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Discussion Starter #1
Hi,
I have a pair of custom made L/R Front speakers, At the moment it only has a single set of speaker terminals, The crossover looks quite complex, so I am asuming they can be converted to 2 pairs of speaker terminal so I can use a seperate amp for the high/mids and another amp for the woffers.

1/ what differance will one hear single and Bi-Amping

2/ I am asumming the I just need to locate the lowpass and high pass filters, and wire them up accordingly.

Is this correct.

Peter
 

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Elite Shackster , HTS Moderator Emeritus
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Usually the HP and LP filter section of the crossover are just wired in parallel to the same terminals, but are independent. The one with the large inductor is usually the woofer section :)

Biamping with a passive crossover is more about allowing more precise tuning of levels and matching amps to the sections. For instance, a high current amp that would be great for a subwoofer or woofer might not be ideal for the tweeter. Additionally, if you designed the speakers yourself, you can have sensitivities widely mis-matched and not have to have level matching circuits or falloff filter sections to make sure they sound at the same volume when played through the same amp.

When the tweeter is more sensitive, it's pretty easy to knock it down a little to match (look up L-pad) -- it's just two resistors. When the woofer is more sensitive, it is more difficult to quiet down, since it handles more power and a simple L-Pad would use very expensive resistors to handle the current. If you biamp, though, you can just adjust the gain on the woofer section down and match the levels with no problem.

If you are simply using two channels of the same amp for woofer and tweeter sections, the benefit would be gaining more bandwidth the drive the speakers and not letting a limitation of the amp color the sound. There are some benefits to separating two reactive loads (impedance, group delay, phase, that sort of thing), but I have to admit I'm pretty rusty on that. Hopefully one of our resident electrical engineers will chime in.

Good luck.
 

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Just to offer an alternate view:
There is no significant advantage to be gained by this effort. If you redesign the speaker to permit active crossover before the amps, one might justify it but to do this for so-called passive bi-amping is a waste of time. There will be no significant increase in power compared to what is obtained more simply with a bigger single amp and, assuming that the original crossover is properly employed, no advantage in mix-and-match amps or level tweaking.

FWIW.
 

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Elite Shackster , HTS Moderator Emeritus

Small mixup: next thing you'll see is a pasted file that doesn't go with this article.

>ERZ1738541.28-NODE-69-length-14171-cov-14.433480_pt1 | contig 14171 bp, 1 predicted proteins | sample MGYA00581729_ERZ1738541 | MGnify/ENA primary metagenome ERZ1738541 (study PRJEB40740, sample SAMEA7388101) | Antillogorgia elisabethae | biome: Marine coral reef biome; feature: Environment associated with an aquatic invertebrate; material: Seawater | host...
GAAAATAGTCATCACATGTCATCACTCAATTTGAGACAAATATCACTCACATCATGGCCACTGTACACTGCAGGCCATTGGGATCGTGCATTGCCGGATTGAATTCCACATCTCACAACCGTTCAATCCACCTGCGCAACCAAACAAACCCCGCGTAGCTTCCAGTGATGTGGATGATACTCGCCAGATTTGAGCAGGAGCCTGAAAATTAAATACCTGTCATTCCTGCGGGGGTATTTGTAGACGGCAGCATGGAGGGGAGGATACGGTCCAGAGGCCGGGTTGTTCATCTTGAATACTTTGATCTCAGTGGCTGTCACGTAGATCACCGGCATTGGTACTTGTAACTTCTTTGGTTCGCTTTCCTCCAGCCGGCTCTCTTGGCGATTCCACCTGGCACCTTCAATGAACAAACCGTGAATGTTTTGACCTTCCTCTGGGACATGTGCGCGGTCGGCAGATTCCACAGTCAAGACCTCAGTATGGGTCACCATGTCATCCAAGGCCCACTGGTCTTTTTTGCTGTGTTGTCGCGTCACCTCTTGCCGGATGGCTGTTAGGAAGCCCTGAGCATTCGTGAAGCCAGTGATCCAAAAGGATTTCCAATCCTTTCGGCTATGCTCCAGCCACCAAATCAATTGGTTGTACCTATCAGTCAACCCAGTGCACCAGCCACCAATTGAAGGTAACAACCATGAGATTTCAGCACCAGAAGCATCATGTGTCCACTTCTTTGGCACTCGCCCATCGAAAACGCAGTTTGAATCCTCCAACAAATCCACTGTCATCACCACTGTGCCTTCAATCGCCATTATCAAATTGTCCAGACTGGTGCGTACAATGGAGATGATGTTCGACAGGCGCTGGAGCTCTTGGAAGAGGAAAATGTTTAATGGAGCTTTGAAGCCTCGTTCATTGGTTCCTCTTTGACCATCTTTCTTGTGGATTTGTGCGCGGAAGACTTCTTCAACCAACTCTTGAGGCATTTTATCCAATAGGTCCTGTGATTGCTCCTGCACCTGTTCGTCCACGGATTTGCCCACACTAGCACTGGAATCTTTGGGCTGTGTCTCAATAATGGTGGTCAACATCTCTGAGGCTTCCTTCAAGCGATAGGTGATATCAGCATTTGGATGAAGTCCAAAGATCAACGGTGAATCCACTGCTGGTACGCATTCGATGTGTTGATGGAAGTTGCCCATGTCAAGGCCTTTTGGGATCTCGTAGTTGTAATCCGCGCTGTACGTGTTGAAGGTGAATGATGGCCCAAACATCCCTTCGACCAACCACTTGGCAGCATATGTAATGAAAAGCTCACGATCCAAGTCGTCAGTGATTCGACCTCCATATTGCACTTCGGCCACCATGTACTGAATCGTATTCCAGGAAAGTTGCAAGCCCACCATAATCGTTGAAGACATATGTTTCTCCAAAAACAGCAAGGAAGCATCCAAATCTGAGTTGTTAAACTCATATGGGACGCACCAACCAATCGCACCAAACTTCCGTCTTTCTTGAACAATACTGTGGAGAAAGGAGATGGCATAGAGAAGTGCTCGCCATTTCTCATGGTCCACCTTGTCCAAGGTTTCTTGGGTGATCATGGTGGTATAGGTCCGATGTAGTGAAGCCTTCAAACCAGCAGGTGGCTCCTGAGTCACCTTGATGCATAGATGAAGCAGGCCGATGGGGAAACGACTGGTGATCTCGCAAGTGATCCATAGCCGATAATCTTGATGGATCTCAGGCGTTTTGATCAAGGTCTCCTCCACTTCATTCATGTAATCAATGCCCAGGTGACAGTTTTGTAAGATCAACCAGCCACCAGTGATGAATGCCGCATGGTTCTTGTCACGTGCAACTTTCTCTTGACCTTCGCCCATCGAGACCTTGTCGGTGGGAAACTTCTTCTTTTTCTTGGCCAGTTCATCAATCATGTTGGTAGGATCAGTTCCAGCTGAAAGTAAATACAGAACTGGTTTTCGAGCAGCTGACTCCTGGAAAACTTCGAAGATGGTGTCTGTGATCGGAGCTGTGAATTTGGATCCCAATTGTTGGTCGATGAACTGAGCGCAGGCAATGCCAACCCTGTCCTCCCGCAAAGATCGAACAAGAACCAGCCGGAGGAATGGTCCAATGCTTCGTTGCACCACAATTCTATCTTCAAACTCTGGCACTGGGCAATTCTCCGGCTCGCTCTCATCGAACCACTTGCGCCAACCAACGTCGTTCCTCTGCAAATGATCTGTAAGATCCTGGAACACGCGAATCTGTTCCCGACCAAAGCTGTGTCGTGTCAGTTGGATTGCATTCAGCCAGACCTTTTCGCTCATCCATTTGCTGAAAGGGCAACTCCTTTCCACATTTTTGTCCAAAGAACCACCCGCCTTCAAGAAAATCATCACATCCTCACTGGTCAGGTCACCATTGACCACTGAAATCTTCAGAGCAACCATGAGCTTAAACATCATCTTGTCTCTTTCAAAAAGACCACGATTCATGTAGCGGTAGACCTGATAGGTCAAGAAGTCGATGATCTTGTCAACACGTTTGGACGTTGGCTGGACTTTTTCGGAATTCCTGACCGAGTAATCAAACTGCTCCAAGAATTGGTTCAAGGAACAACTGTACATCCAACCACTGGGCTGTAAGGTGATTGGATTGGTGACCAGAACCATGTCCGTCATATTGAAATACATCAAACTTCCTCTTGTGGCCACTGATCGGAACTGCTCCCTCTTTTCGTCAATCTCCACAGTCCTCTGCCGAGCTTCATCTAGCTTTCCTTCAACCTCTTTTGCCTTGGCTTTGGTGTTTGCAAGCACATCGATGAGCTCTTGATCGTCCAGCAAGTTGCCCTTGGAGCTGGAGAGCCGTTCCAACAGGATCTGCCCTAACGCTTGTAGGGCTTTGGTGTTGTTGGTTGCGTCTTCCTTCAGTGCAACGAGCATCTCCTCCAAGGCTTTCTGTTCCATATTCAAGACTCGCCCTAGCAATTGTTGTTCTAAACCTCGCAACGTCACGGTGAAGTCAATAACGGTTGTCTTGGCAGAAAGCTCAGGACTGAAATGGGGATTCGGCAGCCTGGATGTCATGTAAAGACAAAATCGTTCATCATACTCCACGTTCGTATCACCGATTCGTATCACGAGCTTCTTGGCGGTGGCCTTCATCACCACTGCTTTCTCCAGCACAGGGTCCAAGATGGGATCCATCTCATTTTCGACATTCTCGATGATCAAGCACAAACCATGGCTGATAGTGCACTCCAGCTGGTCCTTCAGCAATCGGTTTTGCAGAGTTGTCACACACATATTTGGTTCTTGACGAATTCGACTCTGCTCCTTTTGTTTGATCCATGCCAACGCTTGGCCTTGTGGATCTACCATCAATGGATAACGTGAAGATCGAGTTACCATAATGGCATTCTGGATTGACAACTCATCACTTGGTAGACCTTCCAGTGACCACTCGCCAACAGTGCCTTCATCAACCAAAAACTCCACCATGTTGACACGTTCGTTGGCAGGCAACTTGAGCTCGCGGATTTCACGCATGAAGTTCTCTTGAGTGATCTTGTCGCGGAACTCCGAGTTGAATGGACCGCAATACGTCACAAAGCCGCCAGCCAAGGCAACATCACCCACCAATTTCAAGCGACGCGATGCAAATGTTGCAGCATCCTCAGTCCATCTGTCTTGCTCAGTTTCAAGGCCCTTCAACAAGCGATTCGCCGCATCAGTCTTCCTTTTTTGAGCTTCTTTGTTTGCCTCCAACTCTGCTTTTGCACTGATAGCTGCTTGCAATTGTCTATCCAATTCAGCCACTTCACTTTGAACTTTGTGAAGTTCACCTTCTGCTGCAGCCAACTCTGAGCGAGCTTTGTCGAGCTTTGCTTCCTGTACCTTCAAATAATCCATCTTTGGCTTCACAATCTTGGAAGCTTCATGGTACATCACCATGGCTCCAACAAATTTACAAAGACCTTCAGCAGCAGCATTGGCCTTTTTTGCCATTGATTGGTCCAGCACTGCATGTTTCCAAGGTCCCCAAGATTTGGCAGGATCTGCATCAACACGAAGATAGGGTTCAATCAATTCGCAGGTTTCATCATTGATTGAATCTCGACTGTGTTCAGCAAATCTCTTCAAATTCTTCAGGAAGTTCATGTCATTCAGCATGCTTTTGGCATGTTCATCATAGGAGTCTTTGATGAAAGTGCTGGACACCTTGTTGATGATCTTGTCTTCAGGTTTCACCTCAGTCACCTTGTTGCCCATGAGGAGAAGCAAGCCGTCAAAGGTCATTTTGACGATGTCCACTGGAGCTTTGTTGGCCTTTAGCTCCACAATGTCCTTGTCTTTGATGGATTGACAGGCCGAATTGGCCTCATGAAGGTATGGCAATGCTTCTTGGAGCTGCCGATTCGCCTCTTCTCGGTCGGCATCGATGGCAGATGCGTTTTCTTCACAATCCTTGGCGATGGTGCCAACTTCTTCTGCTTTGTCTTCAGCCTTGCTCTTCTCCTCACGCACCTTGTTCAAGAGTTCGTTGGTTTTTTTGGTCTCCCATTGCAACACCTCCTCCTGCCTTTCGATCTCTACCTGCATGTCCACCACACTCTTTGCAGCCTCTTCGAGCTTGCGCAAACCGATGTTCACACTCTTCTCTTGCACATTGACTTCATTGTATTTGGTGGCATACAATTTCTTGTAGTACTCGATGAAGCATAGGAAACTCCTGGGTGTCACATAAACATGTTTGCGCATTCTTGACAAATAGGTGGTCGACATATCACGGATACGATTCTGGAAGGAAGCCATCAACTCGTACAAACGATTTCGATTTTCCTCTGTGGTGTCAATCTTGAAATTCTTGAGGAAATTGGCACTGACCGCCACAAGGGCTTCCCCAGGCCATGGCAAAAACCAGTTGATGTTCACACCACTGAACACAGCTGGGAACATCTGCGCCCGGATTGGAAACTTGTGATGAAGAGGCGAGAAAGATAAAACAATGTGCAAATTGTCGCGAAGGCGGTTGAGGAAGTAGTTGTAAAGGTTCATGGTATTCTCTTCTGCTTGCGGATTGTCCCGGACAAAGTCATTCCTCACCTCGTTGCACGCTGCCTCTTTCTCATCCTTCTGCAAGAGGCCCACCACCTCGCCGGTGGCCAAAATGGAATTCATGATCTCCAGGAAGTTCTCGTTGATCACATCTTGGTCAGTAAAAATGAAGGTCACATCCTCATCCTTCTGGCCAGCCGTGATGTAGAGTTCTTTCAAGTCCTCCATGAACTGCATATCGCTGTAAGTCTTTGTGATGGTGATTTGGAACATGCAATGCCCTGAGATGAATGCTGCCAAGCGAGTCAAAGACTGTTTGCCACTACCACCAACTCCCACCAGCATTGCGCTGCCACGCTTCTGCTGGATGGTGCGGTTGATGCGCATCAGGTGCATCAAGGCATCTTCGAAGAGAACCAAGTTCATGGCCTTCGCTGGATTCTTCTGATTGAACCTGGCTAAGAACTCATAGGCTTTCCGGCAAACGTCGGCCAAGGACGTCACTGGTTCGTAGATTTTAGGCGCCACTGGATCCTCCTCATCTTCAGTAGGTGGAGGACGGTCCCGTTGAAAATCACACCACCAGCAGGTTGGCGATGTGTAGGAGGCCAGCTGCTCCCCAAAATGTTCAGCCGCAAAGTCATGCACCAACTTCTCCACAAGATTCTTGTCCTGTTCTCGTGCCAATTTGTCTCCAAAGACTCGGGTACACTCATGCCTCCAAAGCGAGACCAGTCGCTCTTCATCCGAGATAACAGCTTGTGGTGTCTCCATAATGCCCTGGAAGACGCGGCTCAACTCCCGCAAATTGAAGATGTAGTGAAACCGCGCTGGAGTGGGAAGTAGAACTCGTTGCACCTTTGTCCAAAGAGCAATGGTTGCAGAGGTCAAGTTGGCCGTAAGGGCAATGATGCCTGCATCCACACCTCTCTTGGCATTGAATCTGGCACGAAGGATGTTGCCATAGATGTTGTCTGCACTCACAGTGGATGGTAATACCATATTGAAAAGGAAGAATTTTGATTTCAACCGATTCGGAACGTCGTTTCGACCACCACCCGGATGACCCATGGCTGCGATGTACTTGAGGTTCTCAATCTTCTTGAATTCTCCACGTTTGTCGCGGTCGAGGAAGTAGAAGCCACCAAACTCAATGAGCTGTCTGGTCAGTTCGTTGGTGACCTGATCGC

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For the most part, I agree with Kal about just using a larger amp, especially when the crossover is properly designed.

The only time I've ever biamped was for full DIY setups with a large mismatch between the tweeter and woofer sections (where the woofer was 6dB more sensitive than the mid/tweet section). I ended up scrapping that design, but biamping was the only thing that would have worked there with those drivers.
 

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Hi,
I have a pair of custom made L/R Front speakers, At the moment it only has a single set of speaker terminals, The crossover looks quite complex, so I am asuming they can be converted to 2 pairs of speaker terminal so I can use a seperate amp for the high/mids and another amp for the woffers.

1/ what differance will one hear single and Bi-Amping
What you describe is passive bi-amping. It's a waste of time.

2/ I am asumming the I just need to locate the lowpass and high pass filters, and wire them up accordingly.
If you want to bi-amp, you need to start from scratch and rework an active version of the crossover.
 

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I would have to agree with the above posters. Unless you actively Bi-amp i don't believe you will hear any significant change in sound, i think the best bet would be to buy a more powerful amp or go Active.:T
 

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Discussion Starter #7
Wow,
Well thanks to all you guys for that info, I guess I will stay with the current setup.
Actually the reason I asked about Bi-amping was to get more out of my system and I have 3 power amp modules I am not using, so I thought maybe to put them to good use.

Peter
 

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Actually the reason I asked about Bi-amping was to get more out of my system and I have 3 power amp modules I am not using, so I thought maybe to put them to good use.
Build more speakers.:T
 

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One thing not mentioned which could be a possible advantage is the independant level setting within the receiver. My Yamaha allows that tuning as such which could provide some benefit.
 
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